Originally posted on Sound Colour Vibration:
Robert “Bob” Nesta Marley was and still is an international superstar. His death in 1981 cut his life and monumental career short but his music lives on and his popularity has grown exponentially. Not only did he leave 11 confirmed children behind, he left the legacy of bringing reggae music into the international spotlight. Bob Marley promoted the growth of the Rastafarian religion, that was before the 70′s, only known on his tiny island of Jamaica. His spirit has resonated through many cultures, generations and even armed conflict. All who love his music have their own reasons for identifying with the man; some feel his music is a universal truth and to others his music incites a sense of self-determination. Up until this point, the most detailed account of Bob Marley’s life has been chronicled through the eyes of Rita (his wife) in her book: No Woman No Cry and other attempts have been made in the past to document portions of Marley’s career as well. Whether it was record companies or bootleggers in the prior attempts, most releases have fallen short of accurately or completely displaying Bob’s whole story. Everything about that last sentence is about to change come April 20, 2012 when Marley enters into the consciousness of the eyes and ears of the world.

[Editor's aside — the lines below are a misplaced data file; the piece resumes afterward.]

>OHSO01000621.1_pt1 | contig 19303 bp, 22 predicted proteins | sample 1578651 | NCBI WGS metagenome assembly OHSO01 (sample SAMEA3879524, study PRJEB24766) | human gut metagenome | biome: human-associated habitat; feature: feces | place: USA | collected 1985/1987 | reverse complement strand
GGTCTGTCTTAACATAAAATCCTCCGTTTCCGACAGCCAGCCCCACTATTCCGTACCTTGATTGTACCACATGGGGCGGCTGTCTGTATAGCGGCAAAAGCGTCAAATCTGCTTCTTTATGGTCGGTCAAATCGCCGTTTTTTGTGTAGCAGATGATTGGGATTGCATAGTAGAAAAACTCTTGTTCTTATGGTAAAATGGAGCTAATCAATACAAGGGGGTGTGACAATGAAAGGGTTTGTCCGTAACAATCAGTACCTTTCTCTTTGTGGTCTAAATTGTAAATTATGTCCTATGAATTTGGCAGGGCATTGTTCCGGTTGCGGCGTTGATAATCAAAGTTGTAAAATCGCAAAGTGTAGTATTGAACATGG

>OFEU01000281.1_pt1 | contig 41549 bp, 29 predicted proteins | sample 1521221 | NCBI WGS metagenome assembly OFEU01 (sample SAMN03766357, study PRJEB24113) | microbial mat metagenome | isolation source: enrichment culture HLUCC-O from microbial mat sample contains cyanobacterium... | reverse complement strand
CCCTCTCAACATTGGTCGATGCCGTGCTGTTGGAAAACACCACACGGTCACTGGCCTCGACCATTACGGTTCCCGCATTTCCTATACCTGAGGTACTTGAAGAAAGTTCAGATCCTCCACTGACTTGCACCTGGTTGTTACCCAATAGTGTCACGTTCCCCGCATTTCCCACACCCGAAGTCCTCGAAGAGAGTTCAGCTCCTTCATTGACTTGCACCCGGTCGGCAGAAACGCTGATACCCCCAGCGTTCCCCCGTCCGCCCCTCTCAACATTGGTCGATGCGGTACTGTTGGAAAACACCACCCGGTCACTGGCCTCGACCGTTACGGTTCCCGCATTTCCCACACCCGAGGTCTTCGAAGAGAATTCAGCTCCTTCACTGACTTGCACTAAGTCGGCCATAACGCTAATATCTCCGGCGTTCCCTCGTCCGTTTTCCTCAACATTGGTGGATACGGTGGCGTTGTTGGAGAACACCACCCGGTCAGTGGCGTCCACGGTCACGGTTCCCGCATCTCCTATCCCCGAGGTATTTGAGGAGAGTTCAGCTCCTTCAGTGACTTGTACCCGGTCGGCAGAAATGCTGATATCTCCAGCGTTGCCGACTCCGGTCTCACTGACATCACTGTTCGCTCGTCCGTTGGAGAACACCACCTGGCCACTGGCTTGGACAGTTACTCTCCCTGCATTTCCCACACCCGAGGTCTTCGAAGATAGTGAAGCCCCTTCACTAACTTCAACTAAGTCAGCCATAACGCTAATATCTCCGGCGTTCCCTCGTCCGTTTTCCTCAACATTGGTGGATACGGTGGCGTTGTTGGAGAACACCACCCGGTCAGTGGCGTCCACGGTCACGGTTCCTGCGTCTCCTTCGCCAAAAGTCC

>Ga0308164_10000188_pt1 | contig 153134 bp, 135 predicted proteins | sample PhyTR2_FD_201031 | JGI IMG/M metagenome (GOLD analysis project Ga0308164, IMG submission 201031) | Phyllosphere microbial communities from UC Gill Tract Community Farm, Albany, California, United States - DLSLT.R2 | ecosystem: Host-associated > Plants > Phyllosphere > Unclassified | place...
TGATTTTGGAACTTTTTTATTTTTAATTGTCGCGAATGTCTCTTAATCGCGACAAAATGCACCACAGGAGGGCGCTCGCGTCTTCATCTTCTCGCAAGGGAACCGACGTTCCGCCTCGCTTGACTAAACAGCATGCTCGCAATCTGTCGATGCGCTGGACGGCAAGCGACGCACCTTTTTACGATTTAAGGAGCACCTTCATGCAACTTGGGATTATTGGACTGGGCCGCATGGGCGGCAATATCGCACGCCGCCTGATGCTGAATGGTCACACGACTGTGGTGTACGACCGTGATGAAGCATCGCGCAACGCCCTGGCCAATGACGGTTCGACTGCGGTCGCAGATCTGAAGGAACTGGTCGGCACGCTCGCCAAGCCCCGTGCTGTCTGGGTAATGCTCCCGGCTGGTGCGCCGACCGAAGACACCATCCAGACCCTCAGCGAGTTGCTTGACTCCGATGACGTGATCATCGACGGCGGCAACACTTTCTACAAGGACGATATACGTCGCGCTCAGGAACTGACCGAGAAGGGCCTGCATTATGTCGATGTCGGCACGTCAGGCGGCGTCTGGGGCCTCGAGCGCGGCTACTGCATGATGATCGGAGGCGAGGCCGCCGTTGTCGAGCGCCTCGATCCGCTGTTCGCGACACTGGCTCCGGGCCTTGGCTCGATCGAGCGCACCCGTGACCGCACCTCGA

Marley, the new documentary by Academy award winning director Kevin Macdonald is of course based on the late reggae superstar Bob Marley and displays in genuinely perfect balance the singer/songwriter and musicians life from the cradle to the grave. The goal of this documentary was to find out as the director put it: “Why does he still speak to people around the world (because he clearly does) and why does he speak to people so much more profoundly than any other rock artist or popular music artist?” This question has not been answered by or even asked in any Bob Marley movies this reviewer has seen. This film goes above and beyond that scope. Not only does this movie show the motivation behind Bob’s sound, as an audience we are allowed intimate views into the reasons behind Bob’s lyric writing, relationships, sports, religion, politics, family, his role to his community and so many other areas of his life. Interviews from people that knew Bob best are included; whether it be band mates, room mates, lovers or family; a new perspective is laid out on Robert Nesta Marley as the world has never seen before. Many of the people interviewed had their own individual view of Bob as a man; this created a process of evaluation towards the interviews to create a linear story that was substantiated by correlation rather than face value. Bob Marley had the sense to not hold business agreements as paramount with his handling of his associates; (in business, personal affairs and life mates) so with his early passing those who relied on him had to sort out the issues with him leaving no formal will. Directly affecting the type of memories his band mates and family remembered due to the period of uncertainty after his death; this was barely and briefly mentioned in the film; which was definitely in good taste and I assume done to not take away from the greatness that was achieved by Bob Marley. Our screening access from the Bob Marley foundation to the prestigious Charles Aidikoff Screening Room in Beverley Hills this month provided one of the most marvelous settings to witness this film. As the screening room for some of the first screenings of Stars Wars from George Lucas among many other genre defining film, the rooms atmosphere set the stage high for Marley. With all expectations set to the highest level, Kevin Macdonald’s Marley instantly became the greatest documentary I had ever seen and a new guide book to how documentaries of this much weight and cultural important should be made.